Murukutla, Nandita; Yan, Hongjin; Wang, Shuo; Negi, Nalin Singh; Kotov, Alexey; Mullin, Sandra; Goodchild, Mark

    2017-08-10

    Tobacco control mass media campaigns are cost-effective in reducing tobacco consumption in high-income countries, but similar evidence from low-income countries is limited. An evaluation of a 2009 smokeless tobacco control mass media campaign in India provided an opportunity to test its cost-effectiveness. Campaign evaluation data from a nationally representative household survey of 2898 smokeless tobacco users were compared with campaign costs in a standard cost-effectiveness methodology. Costs and effects of the Surgeon campaign were compared with the status quo to calculate the cost per campaign-attributable benefit, including quit attempts, permanent quits and tobacco-related deaths averted. Sensitivity analyses at varied CIs and tobacco-related mortality risk were conducted. The Surgeon campaign was found to be highly cost-effective. It successfully generated 17 259 148 additional quit attempts, 431 479 permanent quits and 120 814 deaths averted. The cost per benefit was US$0.06 per quit attempt, US$2.6 per permanent quit and US$9.2 per death averted. The campaign continued to be cost-effective in sensitivity analyses. This study suggests that tobacco control mass media campaigns can be cost-effective and economically justified in low-income and middle-income countries. It holds significant policy implications, calling for sustained investment in evidence-based mass media campaigns as part of a comprehensive tobacco control strategy. © Article author(s) (or their employer(s) unless otherwise stated in the text of the article) 2017. All rights reserved. No commercial use is permitted unless otherwise expressly granted.

  14. Cost-effectiveness of interventions to promote fruit and vegetable consumption.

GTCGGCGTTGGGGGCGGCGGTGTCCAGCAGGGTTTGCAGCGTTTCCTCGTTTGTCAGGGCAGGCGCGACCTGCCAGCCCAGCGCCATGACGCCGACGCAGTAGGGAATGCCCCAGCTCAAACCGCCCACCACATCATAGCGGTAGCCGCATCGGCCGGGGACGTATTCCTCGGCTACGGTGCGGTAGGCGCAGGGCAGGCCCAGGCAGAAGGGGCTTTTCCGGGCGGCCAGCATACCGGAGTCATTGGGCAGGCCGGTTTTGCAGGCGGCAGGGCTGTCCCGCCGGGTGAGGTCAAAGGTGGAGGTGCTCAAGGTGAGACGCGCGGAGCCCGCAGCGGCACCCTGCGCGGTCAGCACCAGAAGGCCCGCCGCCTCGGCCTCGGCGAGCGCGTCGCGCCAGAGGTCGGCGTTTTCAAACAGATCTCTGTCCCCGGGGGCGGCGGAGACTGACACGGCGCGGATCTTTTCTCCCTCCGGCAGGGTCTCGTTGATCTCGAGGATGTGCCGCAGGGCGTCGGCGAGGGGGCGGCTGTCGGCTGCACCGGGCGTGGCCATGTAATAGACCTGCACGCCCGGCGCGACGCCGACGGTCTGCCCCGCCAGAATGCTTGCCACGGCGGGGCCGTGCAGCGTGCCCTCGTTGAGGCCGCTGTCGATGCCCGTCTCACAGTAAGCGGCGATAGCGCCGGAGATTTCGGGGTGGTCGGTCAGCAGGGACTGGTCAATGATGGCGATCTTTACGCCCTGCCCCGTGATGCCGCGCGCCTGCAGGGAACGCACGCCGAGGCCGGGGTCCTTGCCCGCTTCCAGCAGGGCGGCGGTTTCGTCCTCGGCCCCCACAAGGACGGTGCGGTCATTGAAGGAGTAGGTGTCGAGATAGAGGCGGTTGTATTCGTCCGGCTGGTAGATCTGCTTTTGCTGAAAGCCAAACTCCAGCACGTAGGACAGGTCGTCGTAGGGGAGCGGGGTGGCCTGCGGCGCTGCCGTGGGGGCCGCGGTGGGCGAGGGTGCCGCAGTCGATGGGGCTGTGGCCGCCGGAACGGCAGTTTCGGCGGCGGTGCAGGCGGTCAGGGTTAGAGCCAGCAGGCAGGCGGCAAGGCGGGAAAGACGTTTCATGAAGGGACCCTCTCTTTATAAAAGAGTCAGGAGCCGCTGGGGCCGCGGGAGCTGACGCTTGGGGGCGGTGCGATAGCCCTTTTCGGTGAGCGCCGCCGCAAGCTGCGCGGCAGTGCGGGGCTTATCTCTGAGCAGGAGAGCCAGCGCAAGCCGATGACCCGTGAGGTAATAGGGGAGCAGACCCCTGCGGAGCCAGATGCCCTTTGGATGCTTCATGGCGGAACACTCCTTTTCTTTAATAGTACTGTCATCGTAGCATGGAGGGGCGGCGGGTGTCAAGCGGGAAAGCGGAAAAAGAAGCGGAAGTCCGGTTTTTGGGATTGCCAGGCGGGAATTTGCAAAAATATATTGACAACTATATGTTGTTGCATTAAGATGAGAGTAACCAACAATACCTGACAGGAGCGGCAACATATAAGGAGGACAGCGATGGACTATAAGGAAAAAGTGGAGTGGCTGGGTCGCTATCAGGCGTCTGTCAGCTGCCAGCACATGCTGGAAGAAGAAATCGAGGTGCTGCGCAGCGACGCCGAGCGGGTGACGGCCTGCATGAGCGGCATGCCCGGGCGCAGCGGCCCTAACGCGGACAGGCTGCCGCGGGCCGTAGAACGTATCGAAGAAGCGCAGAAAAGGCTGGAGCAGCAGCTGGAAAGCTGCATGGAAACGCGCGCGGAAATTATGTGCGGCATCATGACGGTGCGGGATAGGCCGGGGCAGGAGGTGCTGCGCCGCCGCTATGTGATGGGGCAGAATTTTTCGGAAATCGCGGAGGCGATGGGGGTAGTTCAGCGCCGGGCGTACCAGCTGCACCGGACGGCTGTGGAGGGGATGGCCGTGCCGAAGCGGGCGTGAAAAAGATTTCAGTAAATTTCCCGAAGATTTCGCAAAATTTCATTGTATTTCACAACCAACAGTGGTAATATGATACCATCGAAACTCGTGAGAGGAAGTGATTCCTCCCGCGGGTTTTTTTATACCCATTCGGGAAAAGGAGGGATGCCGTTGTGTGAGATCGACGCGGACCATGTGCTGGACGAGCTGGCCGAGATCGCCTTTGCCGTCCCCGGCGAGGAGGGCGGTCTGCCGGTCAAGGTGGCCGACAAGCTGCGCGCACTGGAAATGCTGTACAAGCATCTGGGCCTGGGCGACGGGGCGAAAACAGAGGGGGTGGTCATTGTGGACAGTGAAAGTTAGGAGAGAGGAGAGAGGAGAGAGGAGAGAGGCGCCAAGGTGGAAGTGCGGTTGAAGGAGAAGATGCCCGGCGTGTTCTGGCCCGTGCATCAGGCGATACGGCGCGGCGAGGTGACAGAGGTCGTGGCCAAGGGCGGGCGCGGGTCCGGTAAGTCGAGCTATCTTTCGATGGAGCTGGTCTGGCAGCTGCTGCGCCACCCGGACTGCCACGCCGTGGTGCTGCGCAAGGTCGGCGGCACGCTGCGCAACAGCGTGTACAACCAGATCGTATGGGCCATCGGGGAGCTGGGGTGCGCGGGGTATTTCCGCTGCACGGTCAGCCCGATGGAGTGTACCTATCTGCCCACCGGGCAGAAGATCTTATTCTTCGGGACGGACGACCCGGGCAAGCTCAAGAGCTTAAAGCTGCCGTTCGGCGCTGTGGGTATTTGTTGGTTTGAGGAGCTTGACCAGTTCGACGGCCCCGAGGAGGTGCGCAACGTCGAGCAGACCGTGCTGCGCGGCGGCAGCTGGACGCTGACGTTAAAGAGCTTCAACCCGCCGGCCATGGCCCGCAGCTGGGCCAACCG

Directory of Open Access Journals (Sweden)

    Linda J Cobiac

    Full Text Available BACKGROUND: Fruits and vegetables are an essential part of the human diet, but many people do not consume the recommended serves to prevent cardiovascular disease and cancer. In this research, we evaluate the cost-effectiveness of interventions to promote fruit and vegetable consumption to determine which interventions are good value for money, and by how much current strategies can reduce the population disease burden. METHODS/PRINCIPAL FINDINGS: In a review of published literature, we identified 23 interventions for promoting fruit and vegetable intake in the healthy adult population that have sufficient evidence for cost-effectiveness analysis. For each intervention, we model the health impacts in disability-adjusted life years (DALYs, the costs of intervention and the potential cost-savings from averting disease treatment, to determine cost-effectiveness of each intervention over the lifetime of the population, from an Australian health sector perspective. Interventions that rely on dietary counselling, telephone contact, worksite promotion or other methods to encourage change in dietary behaviour are not highly effective or cost-effective. Only five out of 23 interventions are less than an A$50,000 per disability-adjusted life year cost-effectiveness threshold, and even the most effective intervention can avert only 5% of the disease burden attributed to insufficient fruit and vegetable intake. CONCLUSIONS/SIGNIFICANCE: We recommend more investment in evaluating interventions that address the whole population, such as changing policies influencing price or availability of fruits and vegetables, to see if these approaches can provide more effective and cost-effective incentives for improving fruit and vegetable intake.